EU Private International Law
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EU Private International Law

Harmonization of Laws

Peter Stone

This book focuses on harmonization of conflict laws at the European Community level, which has been driven by the introduction of a series of conventions and regulations. It offers critical assessment of these advances across four main areas of concern: civil jurisdiction and judgments; the law applicable to civil obligations; family law; and insolvency.
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Chapter 12: Contracts

Peter Stone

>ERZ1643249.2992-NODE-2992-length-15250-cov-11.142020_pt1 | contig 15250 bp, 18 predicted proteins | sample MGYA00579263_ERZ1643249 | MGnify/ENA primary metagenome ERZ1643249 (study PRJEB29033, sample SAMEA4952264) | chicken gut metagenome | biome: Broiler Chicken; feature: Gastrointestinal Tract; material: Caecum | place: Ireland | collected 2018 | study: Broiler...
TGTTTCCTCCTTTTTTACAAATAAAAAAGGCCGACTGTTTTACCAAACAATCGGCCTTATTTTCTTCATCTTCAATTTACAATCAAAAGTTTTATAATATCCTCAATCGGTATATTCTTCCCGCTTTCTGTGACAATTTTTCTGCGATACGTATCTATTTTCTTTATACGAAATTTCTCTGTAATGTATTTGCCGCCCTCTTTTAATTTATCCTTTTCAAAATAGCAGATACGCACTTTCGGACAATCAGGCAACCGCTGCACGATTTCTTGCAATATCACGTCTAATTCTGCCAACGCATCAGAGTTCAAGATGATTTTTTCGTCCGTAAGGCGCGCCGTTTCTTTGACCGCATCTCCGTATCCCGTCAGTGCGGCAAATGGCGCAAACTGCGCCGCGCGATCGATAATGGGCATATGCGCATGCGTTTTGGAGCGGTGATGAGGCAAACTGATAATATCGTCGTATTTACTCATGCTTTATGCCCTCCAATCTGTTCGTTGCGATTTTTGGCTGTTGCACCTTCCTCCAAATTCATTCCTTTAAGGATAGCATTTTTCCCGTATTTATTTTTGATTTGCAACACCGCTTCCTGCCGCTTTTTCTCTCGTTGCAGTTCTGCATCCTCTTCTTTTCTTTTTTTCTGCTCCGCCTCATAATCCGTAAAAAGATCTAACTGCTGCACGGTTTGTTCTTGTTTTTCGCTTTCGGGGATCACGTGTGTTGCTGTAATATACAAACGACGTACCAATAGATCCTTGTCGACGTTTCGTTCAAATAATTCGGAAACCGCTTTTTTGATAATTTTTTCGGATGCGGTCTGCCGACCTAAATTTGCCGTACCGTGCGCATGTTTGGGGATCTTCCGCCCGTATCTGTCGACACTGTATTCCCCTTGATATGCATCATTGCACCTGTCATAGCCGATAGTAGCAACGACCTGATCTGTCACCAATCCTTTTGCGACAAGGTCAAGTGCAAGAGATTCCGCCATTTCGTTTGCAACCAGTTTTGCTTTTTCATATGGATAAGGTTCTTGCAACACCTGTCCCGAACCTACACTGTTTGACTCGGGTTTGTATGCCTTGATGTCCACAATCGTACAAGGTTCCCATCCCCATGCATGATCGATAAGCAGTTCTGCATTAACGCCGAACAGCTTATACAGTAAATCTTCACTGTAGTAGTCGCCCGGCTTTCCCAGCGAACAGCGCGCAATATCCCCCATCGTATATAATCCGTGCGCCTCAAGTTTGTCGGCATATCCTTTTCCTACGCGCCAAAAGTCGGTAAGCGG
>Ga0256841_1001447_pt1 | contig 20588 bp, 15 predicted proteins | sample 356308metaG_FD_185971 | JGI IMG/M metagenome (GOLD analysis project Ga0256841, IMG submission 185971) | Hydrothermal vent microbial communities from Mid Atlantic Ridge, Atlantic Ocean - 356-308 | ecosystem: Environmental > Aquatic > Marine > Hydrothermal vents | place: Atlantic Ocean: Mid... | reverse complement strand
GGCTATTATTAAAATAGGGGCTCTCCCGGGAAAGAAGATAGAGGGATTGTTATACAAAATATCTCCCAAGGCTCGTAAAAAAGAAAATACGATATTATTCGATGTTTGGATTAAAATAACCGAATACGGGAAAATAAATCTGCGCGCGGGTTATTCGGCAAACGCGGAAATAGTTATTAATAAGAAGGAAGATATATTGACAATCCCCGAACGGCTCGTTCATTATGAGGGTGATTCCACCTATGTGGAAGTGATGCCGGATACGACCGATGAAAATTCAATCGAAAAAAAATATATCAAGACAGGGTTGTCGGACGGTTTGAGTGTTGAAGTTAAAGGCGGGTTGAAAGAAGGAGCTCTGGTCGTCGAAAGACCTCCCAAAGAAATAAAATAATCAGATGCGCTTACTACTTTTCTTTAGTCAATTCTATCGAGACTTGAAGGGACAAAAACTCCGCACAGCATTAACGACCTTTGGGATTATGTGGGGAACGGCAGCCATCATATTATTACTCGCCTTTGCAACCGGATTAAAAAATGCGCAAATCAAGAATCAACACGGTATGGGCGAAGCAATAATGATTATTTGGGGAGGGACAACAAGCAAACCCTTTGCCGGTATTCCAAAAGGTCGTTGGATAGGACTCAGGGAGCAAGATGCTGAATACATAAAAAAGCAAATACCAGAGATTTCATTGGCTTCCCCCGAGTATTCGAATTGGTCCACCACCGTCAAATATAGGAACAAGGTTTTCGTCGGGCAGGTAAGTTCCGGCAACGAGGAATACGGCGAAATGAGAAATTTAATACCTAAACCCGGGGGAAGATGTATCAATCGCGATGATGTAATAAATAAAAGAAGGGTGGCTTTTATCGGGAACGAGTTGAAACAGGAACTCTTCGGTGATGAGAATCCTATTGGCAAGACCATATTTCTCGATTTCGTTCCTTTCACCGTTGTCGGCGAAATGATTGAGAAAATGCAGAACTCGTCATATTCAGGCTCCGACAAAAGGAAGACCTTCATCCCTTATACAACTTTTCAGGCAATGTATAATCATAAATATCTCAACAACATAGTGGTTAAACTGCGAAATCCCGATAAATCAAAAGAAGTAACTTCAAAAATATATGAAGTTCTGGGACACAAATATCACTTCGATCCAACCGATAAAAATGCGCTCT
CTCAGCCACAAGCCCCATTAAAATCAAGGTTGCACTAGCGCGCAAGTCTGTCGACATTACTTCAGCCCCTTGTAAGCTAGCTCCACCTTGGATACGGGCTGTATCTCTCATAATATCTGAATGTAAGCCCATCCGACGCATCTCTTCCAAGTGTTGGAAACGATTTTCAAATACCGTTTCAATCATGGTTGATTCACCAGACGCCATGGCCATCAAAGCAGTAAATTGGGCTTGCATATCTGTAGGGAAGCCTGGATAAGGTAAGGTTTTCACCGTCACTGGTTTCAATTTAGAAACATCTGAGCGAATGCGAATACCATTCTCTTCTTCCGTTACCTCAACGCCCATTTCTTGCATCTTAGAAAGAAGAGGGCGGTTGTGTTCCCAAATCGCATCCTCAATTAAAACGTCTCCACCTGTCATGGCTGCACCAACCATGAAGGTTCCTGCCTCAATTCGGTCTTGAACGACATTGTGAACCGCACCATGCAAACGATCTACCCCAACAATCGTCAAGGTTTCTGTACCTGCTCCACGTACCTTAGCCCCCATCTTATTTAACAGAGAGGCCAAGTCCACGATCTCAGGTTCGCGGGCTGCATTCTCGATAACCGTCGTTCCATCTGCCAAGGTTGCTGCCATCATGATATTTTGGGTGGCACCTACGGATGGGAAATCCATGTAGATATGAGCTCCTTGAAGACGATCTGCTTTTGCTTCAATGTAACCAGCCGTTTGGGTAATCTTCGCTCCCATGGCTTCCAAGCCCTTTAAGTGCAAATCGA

INTRODUCTION The Rome Convention In litigation relating to contracts, choice of the applicable substantive law is now regulated by the EC Convention, opened for signature at Rome on 19th June 1980, on the Law Applicable to Contractual Obligations (‘the Rome Convention’).1 This Convention is now in force in the first fifteen States to become Member States of the European Community.2 A Convention on the Accession of the ten new Member States was signed at Luxembourg on 14th April 2005.3 On 14th January 2003 the EC Commission issued a Green Paper on the conversion of the Rome Convention into a Community instrument and its modernization.4 On signing the Accession Convention on 14th April 2005, the Member States requested the Commission to submit, as soon as possible and at the latest by the end of 2005, a proposal for a Regulation on the law applicable to contractual obligations.5 Thus enhanced effectiveness and reform in this area may be imminent. The Rome Convention specifies, by Article 18, that, in its interpretation and application, regard should be had to the international character of its rules and to the desirability of achieving uniformity in their interpretation and 1 For the current text of the Rome Convention, as amended by the Accession Conventions of 1984, 1992 and 1996, see [1998] OJ C27/34. The Convention is not based directly on Article 293 (ex Article 220) of the EC Treaty, but arose from a ‘voluntary’ decision of the Member States to attempt further harmonization in the sphere...

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